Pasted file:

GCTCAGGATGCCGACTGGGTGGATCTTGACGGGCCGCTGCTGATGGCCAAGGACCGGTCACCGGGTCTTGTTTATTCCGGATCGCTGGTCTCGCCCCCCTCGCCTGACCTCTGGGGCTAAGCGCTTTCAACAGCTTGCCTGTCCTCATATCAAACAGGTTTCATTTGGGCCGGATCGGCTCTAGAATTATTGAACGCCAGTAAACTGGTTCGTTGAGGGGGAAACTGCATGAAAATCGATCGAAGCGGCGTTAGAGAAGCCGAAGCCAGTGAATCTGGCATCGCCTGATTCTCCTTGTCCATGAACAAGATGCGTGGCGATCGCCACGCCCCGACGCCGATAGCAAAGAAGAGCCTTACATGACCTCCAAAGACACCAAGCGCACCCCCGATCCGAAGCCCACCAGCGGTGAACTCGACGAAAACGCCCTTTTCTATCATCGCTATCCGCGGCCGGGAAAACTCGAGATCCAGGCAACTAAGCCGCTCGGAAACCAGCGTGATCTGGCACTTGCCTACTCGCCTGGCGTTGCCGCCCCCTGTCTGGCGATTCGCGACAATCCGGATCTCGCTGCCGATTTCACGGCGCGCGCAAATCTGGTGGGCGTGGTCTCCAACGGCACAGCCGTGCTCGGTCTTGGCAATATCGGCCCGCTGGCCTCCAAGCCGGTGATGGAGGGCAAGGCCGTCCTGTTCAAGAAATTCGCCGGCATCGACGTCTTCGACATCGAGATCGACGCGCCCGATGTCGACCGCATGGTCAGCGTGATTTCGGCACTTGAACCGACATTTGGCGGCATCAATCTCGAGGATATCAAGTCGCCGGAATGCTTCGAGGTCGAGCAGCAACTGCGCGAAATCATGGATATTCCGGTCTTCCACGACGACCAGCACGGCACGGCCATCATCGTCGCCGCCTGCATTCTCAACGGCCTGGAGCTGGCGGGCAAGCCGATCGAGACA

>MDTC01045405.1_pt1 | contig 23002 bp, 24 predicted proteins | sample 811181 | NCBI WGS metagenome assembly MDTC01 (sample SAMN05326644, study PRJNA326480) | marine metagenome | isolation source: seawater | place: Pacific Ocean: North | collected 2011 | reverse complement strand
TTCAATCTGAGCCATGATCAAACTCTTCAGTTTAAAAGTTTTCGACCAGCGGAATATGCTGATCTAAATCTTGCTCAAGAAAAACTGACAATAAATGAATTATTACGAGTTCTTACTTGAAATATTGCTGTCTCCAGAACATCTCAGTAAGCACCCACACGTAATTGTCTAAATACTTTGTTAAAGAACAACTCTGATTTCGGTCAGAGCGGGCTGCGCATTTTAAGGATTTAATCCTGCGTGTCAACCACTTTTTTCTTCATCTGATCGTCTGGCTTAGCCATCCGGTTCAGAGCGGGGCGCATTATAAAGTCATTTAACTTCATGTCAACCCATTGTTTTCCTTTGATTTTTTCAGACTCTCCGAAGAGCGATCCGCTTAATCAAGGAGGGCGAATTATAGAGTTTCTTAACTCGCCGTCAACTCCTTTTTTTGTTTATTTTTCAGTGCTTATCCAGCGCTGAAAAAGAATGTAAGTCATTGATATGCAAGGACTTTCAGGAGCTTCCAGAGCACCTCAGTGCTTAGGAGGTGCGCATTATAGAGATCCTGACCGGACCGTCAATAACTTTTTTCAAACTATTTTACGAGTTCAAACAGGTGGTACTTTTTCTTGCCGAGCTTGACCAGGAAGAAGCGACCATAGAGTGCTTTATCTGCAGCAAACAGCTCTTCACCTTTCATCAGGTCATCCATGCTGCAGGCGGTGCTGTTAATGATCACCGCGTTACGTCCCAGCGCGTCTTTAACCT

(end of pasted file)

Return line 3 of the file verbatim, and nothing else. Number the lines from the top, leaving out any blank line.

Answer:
TTCAATCTGAGCCATGATCAAACTCTTCAGTTTAAAAGTTTTCGACCAGCGGAATATGCTGATCTAAATCTTGCTCAAGAAAAACTGACAATAAATGAATTATTACGAGTTCTTACTTGAAATATTGCTGTCTCCAGAACATCTCAGTAAGCACCCACACGTAATTGTCTAAATACTTTGTTAAAGAACAACTCTGATTTCGGTCAGAGCGGGCTGCGCATTTTAAGGATTTAATCCTGCGTGTCAACCACTTTTTTCTTCATCTGATCGTCTGGCTTAGCCATCCGGTTCAGAGCGGGGCGCATTATAAAGTCATTTAACTTCATGTCAACCCATTGTTTTCCTTTGATTTTTTCAGACTCTCCGAAGAGCGATCCGCTTAATCAAGGAGGGCGAATTATAGAGTTTCTTAACTCGCCGTCAACTCCTTTTTTTGTTTATTTTTCAGTGCTTATCCAGCGCTGAAAAAGAATGTAAGTCATTGATATGCAAGGACTTTCAGGAGCTTCCAGAGCACCTCAGTGCTTAGGAGGTGCGCATTATAGAGATCCTGACCGGACCGTCAATAACTTTTTTCAAACTATTTTACGAGTTCAAACAGGTGGTACTTTTTCTTGCCGAGCTTGACCAGGAAGAAGCGACCATAGAGTGCTTTATCTGCAGCAAACAGCTCTTCACCTTTCATCAGGTCATCCATGCTGCAGGCGGTGCTGTTAATGATCACCGCGTTACGTCCCAGCGCGTCTTTAACCT